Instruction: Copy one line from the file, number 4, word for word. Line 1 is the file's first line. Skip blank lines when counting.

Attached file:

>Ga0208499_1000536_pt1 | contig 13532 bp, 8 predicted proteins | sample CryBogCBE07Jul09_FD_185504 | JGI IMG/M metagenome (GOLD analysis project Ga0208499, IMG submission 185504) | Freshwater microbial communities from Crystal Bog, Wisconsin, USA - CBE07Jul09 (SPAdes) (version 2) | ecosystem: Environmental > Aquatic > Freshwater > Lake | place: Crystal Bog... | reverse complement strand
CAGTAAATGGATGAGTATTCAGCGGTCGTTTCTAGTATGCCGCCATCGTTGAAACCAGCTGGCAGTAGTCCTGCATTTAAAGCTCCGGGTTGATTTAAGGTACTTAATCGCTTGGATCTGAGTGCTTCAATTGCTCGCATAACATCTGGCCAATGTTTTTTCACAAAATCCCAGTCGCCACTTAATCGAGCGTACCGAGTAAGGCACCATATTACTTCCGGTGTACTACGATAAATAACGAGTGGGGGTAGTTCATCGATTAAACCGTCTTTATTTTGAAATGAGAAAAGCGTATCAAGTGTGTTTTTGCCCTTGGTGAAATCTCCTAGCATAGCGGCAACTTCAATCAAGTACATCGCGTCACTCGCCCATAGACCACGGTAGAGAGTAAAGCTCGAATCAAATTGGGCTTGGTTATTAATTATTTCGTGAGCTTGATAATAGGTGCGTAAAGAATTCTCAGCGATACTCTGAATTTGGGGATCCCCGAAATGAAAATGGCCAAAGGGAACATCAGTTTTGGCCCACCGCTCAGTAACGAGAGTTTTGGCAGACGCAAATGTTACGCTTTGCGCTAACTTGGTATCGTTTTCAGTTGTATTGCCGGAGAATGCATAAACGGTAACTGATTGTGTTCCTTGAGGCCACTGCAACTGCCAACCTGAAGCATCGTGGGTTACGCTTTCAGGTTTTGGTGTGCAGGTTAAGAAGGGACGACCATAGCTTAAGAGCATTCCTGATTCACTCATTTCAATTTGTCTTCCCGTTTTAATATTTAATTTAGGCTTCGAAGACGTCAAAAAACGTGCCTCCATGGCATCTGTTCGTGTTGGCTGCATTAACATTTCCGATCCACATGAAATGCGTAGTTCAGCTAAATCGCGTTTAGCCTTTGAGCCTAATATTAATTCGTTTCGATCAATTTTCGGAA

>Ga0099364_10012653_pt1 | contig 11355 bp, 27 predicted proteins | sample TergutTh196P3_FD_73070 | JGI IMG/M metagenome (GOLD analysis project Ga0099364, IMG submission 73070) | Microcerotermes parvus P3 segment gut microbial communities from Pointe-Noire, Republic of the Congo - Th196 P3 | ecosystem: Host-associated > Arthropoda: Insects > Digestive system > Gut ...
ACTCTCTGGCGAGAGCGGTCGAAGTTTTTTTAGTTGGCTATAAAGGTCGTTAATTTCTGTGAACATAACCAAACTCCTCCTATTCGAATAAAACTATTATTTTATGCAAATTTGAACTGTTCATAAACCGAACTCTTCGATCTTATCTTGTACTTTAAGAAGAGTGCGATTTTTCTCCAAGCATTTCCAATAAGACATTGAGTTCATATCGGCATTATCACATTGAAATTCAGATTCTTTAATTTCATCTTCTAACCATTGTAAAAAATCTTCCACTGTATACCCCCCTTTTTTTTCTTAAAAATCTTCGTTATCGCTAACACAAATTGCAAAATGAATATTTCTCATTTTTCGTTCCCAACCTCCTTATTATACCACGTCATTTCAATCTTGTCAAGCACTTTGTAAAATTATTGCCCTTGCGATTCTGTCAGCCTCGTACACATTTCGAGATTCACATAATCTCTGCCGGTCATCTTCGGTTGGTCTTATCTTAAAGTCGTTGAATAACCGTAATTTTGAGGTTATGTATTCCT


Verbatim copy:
ACTCTCTGGCGAGAGCGGTCGAAGTTTTTTTAGTTGGCTATAAAGGTCGTTAATTTCTGTGAACATAACCAAACTCCTCCTATTCGAATAAAACTATTATTTTATGCAAATTTGAACTGTTCATAAACCGAACTCTTCGATCTTATCTTGTACTTTAAGAAGAGTGCGATTTTTCTCCAAGCATTTCCAATAAGACATTGAGTTCATATCGGCATTATCACATTGAAATTCAGATTCTTTAATTTCATCTTCTAACCATTGTAAAAAATCTTCCACTGTATACCCCCCTTTTTTTTCTTAAAAATCTTCGTTATCGCTAACACAAATTGCAAAATGAATATTTCTCATTTTTCGTTCCCAACCTCCTTATTATACCACGTCATTTCAATCTTGTCAAGCACTTTGTAAAATTATTGCCCTTGCGATTCTGTCAGCCTCGTACACATTTCGAGATTCACATAATCTCTGCCGGTCATCTTCGGTTGGTCTTATCTTAAAGTCGTTGAATAACCGTAATTTTGAGGTTATGTATTCCT